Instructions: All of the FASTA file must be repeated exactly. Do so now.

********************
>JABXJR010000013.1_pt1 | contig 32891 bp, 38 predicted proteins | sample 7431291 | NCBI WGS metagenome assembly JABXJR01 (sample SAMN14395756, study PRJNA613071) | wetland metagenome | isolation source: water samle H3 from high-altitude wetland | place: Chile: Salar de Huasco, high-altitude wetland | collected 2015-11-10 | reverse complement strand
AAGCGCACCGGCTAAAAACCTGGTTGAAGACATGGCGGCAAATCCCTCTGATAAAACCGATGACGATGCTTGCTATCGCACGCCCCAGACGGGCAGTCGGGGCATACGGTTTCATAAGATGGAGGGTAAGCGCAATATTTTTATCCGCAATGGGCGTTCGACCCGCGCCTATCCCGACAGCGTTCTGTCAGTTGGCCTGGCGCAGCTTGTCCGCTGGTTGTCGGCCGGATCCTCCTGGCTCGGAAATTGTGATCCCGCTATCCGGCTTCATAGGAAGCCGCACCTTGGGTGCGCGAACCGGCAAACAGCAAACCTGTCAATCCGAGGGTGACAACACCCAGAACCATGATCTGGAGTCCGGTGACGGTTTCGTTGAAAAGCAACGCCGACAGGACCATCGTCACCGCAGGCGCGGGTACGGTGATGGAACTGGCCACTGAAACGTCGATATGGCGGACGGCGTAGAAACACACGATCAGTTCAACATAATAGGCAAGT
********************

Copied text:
>JABXJR010000013.1_pt1 | contig 32891 bp, 38 predicted proteins | sample 7431291 | NCBI WGS metagenome assembly JABXJR01 (sample SAMN14395756, study PRJNA613071) | wetland metagenome | isolation source: water samle H3 from high-altitude wetland | place: Chile: Salar de Huasco, high-altitude wetland | collected 2015-11-10 | reverse complement strand
AAGCGCACCGGCTAAAAACCTGGTTGAAGACATGGCGGCAAATCCCTCTGATAAAACCGATGACGATGCTTGCTATCGCACGCCCCAGACGGGCAGTCGGGGCATACGGTTTCATAAGATGGAGGGTAAGCGCAATATTTTTATCCGCAATGGGCGTTCGACCCGCGCCTATCCCGACAGCGTTCTGTCAGTTGGCCTGGCGCAGCTTGTCCGCTGGTTGTCGGCCGGATCCTCCTGGCTCGGAAATTGTGATCCCGCTATCCGGCTTCATAGGAAGCCGCACCTTGGGTGCGCGAACCGGCAAACAGCAAACCTGTCAATCCGAGGGTGACAACACCCAGAACCATGATCTGGAGTCCGGTGACGGTTTCGTTGAAAAGCAACGCCGACAGGACCATCGTCACCGCAGGCGCGGGTACGGTGATGGAACTGGCCACTGAAACGTCGATATGGCGGACGGCGTAGAAACACACGATCAGTTCAACATAATAGGCAAGT